Nova Scotia municipalities never get tired of complaining about the property tax assessment cap. It’s too bad they spend so much time pining for the good old days — for them, anyway — when spikes in assessed property values could mean windfall revenues, and so little time trying to come to grips with the inherently flawed nature of the property tax system.
e latest exercise in self-serving, imsy logic from municipal o cials is that the current cap system hurts young, rst-time buyers or seniors looking to downsize.
ose groups, the argument goes, may not factor in the fact a property’s assessment for tax purposes resets to its market value when it’s sold, which could mean far higher property taxes than its previous owners had paid.
Without a cap, taxes on a newly purchased property would be clearer to buyers beforehand, this argument seems to suggest. And because the overall tax rate would likely be smaller than under a capped system, municipal o cials have argued before, property taxes on that newly purchased property might well be lower, too.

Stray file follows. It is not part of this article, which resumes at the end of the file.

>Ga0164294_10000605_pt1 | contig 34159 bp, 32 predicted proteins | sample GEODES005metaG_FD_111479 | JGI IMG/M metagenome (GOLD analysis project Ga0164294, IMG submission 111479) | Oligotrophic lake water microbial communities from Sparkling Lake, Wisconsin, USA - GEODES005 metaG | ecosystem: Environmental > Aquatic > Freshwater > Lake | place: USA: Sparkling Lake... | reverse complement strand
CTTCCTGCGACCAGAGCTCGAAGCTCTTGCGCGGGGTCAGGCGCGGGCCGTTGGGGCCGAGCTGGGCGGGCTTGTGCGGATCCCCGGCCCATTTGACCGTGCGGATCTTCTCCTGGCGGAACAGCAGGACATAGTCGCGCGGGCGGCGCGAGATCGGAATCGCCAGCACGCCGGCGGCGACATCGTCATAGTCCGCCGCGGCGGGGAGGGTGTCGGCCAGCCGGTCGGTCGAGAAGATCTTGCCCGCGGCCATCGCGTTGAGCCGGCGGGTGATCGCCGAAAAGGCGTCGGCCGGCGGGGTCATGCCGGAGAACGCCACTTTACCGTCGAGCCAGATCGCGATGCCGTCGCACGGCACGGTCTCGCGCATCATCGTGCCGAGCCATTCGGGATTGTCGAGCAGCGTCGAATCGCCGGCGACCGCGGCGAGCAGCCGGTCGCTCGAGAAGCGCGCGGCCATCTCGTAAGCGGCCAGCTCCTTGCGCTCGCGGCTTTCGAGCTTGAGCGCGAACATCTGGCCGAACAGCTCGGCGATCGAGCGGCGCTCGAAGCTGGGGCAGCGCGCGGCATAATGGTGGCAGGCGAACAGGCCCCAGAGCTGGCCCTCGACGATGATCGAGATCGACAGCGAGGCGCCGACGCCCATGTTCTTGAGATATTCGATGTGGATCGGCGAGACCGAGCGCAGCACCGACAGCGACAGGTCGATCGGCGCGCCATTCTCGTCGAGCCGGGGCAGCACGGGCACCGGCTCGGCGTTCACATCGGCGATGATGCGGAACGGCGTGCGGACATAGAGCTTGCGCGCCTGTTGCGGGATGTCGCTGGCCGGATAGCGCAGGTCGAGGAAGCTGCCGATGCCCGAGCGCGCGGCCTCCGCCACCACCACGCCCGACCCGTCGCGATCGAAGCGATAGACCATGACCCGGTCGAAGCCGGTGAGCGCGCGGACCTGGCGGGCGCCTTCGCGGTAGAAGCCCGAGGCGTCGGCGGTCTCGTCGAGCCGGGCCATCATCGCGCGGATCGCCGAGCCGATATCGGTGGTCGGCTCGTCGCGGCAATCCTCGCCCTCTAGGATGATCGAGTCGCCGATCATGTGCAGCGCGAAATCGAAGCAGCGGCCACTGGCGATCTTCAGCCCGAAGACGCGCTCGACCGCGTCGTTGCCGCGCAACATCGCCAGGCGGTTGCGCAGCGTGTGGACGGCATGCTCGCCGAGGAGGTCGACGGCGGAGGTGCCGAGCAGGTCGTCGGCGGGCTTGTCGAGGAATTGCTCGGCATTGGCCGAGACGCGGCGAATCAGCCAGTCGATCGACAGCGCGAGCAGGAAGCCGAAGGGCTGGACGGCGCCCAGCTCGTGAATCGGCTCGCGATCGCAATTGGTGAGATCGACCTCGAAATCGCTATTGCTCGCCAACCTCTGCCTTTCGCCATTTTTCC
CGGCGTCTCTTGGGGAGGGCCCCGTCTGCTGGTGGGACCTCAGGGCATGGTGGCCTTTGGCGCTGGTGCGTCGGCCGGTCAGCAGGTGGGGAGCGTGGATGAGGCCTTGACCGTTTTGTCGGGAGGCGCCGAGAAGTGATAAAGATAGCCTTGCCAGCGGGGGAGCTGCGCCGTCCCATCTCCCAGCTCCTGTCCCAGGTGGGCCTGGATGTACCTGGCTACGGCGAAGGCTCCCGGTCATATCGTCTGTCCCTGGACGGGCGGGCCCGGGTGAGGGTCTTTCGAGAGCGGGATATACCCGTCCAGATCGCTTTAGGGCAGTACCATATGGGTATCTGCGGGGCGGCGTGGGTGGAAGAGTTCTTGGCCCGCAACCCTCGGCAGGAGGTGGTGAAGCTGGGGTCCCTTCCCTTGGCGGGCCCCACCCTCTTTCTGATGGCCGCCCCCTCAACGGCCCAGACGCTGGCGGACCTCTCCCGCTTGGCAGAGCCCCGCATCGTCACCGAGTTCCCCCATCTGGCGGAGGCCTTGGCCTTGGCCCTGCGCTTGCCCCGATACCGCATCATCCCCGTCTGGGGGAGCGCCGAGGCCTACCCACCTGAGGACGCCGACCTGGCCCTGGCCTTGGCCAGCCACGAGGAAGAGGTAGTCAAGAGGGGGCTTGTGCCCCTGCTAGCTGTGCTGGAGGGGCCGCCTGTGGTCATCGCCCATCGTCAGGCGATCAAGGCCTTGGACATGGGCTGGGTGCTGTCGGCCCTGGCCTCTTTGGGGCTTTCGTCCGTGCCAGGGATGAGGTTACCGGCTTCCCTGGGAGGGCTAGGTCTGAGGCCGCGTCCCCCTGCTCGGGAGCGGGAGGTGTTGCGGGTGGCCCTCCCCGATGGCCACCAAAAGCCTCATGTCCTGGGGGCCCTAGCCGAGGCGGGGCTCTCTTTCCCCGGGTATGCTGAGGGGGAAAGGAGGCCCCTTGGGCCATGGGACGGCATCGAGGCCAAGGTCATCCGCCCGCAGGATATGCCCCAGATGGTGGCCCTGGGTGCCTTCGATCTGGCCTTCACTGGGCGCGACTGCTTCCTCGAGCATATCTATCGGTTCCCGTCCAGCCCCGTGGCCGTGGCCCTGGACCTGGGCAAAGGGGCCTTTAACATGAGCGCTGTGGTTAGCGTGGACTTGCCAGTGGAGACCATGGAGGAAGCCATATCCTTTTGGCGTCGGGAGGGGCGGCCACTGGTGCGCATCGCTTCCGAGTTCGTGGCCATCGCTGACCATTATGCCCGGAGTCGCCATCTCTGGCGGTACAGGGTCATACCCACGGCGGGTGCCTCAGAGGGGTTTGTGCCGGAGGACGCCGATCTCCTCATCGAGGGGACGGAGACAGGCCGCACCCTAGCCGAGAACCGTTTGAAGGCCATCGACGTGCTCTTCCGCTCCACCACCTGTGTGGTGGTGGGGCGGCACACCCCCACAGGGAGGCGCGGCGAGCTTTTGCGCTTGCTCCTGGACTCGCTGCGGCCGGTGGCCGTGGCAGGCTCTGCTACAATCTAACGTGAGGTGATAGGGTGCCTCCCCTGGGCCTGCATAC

First, it’s hard to believe any home buyer wouldn’t be aware — including being informed by their lenders and lawyers — that they will have to pay property taxes based on the new, reset value of the house they’re buying.
And in an uncapped universe where changes in property taxes are based entirely on changes in assessed value — no matter how rapid an increase in the former — the taxes paid by the previous owner would likely be higher already, more closely matching the market value. So no bene t to the buyers there.
Last, even if there were tax advantages, they would almost certainly be short term. at’s because, in an uncapped system, the property assessment for their new home might well, in subsequent years, rise far faster than in ation, dragging their property tax bill along for the ride.
One of the great strengths of the capped system is that it gives homeowners a predictable, stable outlook on increases to their future property tax bills.
As a study into reforming the municipal tax system in HRM observed more than a decade ago, the inherent problem with property taxes is they are based on land values, not people’s ability to pay.
No amount of wistful, wishful thinking by municipalities is going to change that.
If property taxes can’t be tied more directly to the municipal services that people actually receive, then the logical alternative would be to instead look at somehow basing municipal revenues on income tax.